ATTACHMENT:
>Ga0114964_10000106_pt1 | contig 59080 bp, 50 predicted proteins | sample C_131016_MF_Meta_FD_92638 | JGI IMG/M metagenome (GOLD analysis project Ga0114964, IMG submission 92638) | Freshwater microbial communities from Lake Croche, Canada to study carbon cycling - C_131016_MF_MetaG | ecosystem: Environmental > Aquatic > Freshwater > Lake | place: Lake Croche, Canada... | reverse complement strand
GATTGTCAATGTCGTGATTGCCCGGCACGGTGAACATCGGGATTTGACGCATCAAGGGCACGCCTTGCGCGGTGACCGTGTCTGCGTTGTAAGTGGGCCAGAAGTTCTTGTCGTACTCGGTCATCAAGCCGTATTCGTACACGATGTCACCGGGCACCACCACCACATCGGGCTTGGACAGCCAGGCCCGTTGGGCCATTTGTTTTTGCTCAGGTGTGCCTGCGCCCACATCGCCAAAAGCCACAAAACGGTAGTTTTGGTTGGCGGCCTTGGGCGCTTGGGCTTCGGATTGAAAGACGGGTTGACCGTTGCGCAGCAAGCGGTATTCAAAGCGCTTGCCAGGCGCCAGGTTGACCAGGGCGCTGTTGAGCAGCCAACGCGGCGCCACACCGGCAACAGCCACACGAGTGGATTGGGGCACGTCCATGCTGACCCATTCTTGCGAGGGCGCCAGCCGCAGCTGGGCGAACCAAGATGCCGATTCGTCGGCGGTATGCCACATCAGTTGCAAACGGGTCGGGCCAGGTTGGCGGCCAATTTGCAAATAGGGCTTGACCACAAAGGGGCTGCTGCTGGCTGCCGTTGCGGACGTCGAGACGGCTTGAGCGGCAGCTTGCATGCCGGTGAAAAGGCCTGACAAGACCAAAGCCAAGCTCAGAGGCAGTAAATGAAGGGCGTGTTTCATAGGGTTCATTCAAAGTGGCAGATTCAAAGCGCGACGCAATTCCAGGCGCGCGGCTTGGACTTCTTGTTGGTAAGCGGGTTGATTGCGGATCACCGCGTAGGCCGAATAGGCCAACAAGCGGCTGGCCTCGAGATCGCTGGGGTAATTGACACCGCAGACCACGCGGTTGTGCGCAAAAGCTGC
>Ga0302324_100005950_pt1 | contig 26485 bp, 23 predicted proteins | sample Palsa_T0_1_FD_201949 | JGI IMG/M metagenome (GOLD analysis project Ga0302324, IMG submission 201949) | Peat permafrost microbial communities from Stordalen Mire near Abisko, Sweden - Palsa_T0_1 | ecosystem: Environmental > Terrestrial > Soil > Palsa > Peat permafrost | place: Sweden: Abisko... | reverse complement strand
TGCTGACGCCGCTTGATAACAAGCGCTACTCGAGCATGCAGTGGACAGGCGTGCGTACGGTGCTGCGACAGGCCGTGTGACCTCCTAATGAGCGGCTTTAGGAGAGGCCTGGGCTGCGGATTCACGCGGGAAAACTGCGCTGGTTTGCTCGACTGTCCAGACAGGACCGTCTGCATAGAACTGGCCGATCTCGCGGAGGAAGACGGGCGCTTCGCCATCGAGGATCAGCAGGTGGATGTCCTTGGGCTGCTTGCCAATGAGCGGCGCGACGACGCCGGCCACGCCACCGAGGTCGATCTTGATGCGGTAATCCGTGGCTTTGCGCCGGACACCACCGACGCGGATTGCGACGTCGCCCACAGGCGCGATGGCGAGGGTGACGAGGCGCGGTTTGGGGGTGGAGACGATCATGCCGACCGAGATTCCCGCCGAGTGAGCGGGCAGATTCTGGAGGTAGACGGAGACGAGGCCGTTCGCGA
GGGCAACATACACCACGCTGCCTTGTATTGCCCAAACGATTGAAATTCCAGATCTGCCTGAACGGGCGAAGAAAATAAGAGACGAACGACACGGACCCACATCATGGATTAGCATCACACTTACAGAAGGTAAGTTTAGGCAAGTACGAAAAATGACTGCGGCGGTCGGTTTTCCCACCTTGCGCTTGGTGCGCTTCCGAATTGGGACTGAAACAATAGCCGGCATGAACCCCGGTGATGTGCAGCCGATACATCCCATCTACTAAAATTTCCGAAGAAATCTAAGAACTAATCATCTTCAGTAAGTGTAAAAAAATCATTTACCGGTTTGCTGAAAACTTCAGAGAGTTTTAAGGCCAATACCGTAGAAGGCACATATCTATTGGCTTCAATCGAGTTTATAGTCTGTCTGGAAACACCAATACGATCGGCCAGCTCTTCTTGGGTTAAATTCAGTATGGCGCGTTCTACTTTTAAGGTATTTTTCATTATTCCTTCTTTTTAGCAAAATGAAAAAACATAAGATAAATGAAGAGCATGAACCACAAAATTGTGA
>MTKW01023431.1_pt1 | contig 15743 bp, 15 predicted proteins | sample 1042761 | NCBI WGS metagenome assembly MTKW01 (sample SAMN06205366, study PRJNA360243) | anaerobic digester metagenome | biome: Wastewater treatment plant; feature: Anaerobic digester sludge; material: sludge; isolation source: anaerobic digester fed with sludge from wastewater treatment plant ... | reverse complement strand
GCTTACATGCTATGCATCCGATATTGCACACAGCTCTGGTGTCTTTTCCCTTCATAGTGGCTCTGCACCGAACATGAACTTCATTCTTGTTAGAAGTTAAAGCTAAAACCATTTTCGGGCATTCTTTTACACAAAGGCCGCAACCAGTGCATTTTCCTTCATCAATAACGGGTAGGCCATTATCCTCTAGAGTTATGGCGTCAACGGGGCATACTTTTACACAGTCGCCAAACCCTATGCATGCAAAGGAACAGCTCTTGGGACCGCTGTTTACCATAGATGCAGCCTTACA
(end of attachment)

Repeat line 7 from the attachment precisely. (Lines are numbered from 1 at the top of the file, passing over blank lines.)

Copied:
GCTTACATGCTATGCATCCGATATTGCACACAGCTCTGGTGTCTTTTCCCTTCATAGTGGCTCTGCACCGAACATGAACTTCATTCTTGTTAGAAGTTAAAGCTAAAACCATTTTCGGGCATTCTTTTACACAAAGGCCGCAACCAGTGCATTTTCCTTCATCAATAACGGGTAGGCCATTATCCTCTAGAGTTATGGCGTCAACGGGGCATACTTTTACACAGTCGCCAAACCCTATGCATGCAAAGGAACAGCTCTTGGGACCGCTGTTTACCATAGATGCAGCCTTACA